Who says the G2's processor is slow, eh? While its stock 800 MHz clockspeed didn't break any benchmark records, it's showing itself to be nicely capable of overclocking. Unlike the QSD8250 in the original Snapdragon, which gets rather unstable anywhere past the 1.13GHz (+15%) mark, the MSM7230 in the Scorpion of the G2 sails right on past +100% with apparent stability. The kernel was posted on XDA-Developers by member Flippy125, with the usual "NOT MY FAULT IF-" disclaimers, but also noting that the kernel runs stably for him.
After getting rooted four days ago, the T-Mobile G2 and its European counterpart, the Desire Z, finally joined the ranks of fully unlocked Android phones, which give us the freedom to replace the ROMs on these devices with something better and more custom.
It took the CyanogenMod team a few days, but the very first CM 6.1 ROM is now available for download. It will work on both the Desire Z and the G2 due to the similarities between the 2 phones.
Carriers' official tethering plans never cease to amaze us - $15 to $30 per month for something that users with rooted phones can enjoy for free via Wireless Tether or Tether for Android (not to mention the free tethering app that comes built right into stock Froyo). Nevertheless, T-Mobile's gone ahead and announced that starting this Sunday, November 14th, its users will be charged $14.99 per month for the feature. This will buy you unlimited data for your laptop/netbook to choke down, although there will also be a $10 monthly plan, which will get you just 200MB of data.
It's definitely starting to feel like holiday season is winding up - a ton of devices that we've seen in the pipeline previously are now making it to market at long last. Let's take a look:
Samsung Galaxy Tab
The Verizon and Sprint versions of the Galaxy Tab have launched already, and the device will be coming to Sprint in short order (11/14) as well. Quick recap of the specs:
It sure is a looker with that oh-so-sexy aluminum body... but we already knew about that. The real news here is that, tucked away in the upper right corner of the notification bar, is a promising 4G icon:
It's not as surprising as it could have been since Jeremiah Nelson spilled the beans yesterday, but it's always nice to see confirmation in the form of device pictures themselves.
Among all the Gingerbread waiting and Nexus S craziness today, this piece of news from the ARM Tech Conference in Santa Clara caught my attention and reminded me once again just how cool and versatile Android can be.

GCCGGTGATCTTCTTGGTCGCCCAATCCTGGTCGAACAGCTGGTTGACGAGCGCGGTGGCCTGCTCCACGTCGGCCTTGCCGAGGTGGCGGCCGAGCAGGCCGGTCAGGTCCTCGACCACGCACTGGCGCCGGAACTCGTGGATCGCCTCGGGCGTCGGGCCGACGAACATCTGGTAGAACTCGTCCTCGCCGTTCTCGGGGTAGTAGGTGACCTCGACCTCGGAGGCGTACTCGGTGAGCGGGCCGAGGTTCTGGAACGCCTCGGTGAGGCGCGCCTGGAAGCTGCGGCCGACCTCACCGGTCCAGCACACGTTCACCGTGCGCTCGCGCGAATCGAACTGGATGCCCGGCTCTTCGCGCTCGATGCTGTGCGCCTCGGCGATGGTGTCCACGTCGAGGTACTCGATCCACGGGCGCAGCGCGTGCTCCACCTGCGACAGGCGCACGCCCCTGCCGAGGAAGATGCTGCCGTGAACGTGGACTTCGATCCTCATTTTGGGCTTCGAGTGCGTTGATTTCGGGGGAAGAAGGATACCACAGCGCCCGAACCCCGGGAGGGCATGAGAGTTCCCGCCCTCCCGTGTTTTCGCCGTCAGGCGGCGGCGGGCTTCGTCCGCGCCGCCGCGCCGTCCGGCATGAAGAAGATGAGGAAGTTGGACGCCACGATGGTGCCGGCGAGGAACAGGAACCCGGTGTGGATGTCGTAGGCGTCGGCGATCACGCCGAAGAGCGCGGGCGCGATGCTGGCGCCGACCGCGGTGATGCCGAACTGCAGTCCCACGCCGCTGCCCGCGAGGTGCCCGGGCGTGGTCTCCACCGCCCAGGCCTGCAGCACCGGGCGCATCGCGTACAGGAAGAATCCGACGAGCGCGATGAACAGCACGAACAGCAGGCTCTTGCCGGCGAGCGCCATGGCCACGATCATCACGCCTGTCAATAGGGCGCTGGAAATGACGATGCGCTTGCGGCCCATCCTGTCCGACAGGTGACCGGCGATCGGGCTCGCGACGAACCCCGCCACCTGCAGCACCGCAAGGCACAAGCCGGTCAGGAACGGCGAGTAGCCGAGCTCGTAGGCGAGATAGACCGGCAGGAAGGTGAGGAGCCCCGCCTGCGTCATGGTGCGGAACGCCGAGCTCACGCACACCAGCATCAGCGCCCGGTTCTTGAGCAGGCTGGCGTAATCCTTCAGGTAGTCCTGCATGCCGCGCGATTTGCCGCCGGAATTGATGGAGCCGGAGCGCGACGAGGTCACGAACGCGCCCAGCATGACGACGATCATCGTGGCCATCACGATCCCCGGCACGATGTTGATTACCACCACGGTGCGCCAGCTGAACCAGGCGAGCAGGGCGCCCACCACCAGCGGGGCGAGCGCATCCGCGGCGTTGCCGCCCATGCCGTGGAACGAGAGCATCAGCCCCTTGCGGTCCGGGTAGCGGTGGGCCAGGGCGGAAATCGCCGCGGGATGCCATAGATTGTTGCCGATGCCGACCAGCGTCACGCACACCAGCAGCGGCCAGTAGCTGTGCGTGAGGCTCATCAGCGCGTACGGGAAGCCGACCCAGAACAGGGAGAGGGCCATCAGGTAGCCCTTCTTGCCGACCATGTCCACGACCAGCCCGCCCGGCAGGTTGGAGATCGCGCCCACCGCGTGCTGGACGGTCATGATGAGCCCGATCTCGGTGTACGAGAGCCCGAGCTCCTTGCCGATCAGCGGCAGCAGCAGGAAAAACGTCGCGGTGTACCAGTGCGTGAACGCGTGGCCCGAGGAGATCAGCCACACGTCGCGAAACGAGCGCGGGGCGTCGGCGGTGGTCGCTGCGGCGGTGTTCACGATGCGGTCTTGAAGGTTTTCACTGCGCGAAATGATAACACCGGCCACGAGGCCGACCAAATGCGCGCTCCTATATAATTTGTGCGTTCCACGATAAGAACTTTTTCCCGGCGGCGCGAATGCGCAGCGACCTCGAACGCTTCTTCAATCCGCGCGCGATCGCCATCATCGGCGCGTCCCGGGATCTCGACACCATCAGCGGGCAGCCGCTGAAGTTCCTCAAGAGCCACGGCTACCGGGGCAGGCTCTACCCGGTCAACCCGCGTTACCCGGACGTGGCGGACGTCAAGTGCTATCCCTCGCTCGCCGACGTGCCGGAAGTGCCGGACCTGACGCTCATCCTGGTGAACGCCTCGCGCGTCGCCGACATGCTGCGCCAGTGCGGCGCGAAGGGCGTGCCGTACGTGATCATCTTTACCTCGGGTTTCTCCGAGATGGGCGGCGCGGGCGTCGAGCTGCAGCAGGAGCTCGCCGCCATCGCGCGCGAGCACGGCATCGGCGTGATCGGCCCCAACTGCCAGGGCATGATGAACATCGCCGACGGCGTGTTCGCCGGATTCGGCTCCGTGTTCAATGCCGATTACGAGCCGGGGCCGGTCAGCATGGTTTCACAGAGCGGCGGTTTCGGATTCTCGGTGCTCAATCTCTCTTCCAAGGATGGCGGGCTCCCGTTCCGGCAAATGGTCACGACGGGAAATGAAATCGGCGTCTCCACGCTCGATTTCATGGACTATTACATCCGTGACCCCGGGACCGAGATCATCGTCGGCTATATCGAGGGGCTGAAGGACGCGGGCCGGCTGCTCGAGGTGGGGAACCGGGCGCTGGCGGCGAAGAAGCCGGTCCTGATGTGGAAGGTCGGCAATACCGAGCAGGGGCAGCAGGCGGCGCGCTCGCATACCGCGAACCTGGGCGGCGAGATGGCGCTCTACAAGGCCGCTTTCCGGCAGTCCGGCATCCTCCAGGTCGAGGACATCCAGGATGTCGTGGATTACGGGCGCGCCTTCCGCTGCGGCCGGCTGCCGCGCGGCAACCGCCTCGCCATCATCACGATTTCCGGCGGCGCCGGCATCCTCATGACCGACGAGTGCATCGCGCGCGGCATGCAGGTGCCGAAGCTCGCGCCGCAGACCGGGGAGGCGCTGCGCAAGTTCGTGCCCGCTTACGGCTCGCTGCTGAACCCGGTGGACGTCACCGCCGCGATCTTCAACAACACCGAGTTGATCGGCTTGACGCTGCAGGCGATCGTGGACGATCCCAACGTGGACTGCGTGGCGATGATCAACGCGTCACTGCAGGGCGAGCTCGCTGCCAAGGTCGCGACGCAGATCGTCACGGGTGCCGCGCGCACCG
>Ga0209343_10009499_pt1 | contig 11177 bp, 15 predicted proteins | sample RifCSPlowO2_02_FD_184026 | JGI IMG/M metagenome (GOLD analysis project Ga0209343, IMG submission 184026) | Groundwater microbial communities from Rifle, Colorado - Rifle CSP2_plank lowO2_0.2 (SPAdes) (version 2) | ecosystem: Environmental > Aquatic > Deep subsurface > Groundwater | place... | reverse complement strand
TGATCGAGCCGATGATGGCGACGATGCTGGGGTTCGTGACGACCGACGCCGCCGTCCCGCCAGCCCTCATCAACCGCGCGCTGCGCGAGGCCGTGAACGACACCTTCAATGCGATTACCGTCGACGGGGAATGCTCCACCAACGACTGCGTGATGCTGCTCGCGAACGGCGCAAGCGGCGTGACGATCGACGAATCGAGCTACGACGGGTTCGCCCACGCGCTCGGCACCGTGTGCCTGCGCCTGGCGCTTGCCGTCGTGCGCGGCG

David Gilday, an ARM engineer, demoed a LEGO Mindstorms kit controlled entirely by a Nexus One quickly twisting and turning a Rubik's cube, solving it on average in 15 seconds. An even crazier demo of a 7x7x7 cube solver, this time using a Droid, follows as well.
One of the best places to buy your next Android smartphone is, undoubtedly, Amazon.com, due to its excellent customer service, aggressive pricing, abundance of conveniently placed user reviews, lack of tax, and free shipping. Even better, a few months ago, Amazon opened up a dedicated Amazon Wireless store to concentrate on competitively selling cell phones and service, including support for existing customer upgrades, family plans, and much more competitive deals.
One obvious omission in the Amazon Wireless store has been a complete lack of Sprint devices and plans.
When it comes to Verizon engineers and Twitter, there really aren't any secrets - some employees kind of just let it all out. Such is the case with Jeremiah Nelson (@V3RDICT), who today tweeted out not one, but six items of interest to future LTE customers.
To recap, according to Jeremiah, HTC Merge will not get released this month due to a late decision to equip it with an LTE chip (that's Verizon's version of 4G).
Hot on the heels of this morning's full and permanent G2 and Desire Z root, XDA-Devs members (apparently headed by grankin01) have released a similarly full and permanent root for the T-Mobile myTouch 4G. In fact, the method is very nearly the same, in grankin's words:
People want to own their phones. Try as they might to frustrate their customers, networks and manufacturers are fighting a losing battle against the hacking community. The latest victory is an enormous one: the HTC Vision, better known as the T-Mobile G2 and Desire Z has finally been defeated. That pesky eMMC chip locking up the /system of the G2 has been circumvented, and full, glorious, permanent root has been attained:
12:04 < scotty2> -rw-rw-rw- root root 0 2010-11-09 03:00 test
Yep, that's full read and write permissions there, and it's permanent too.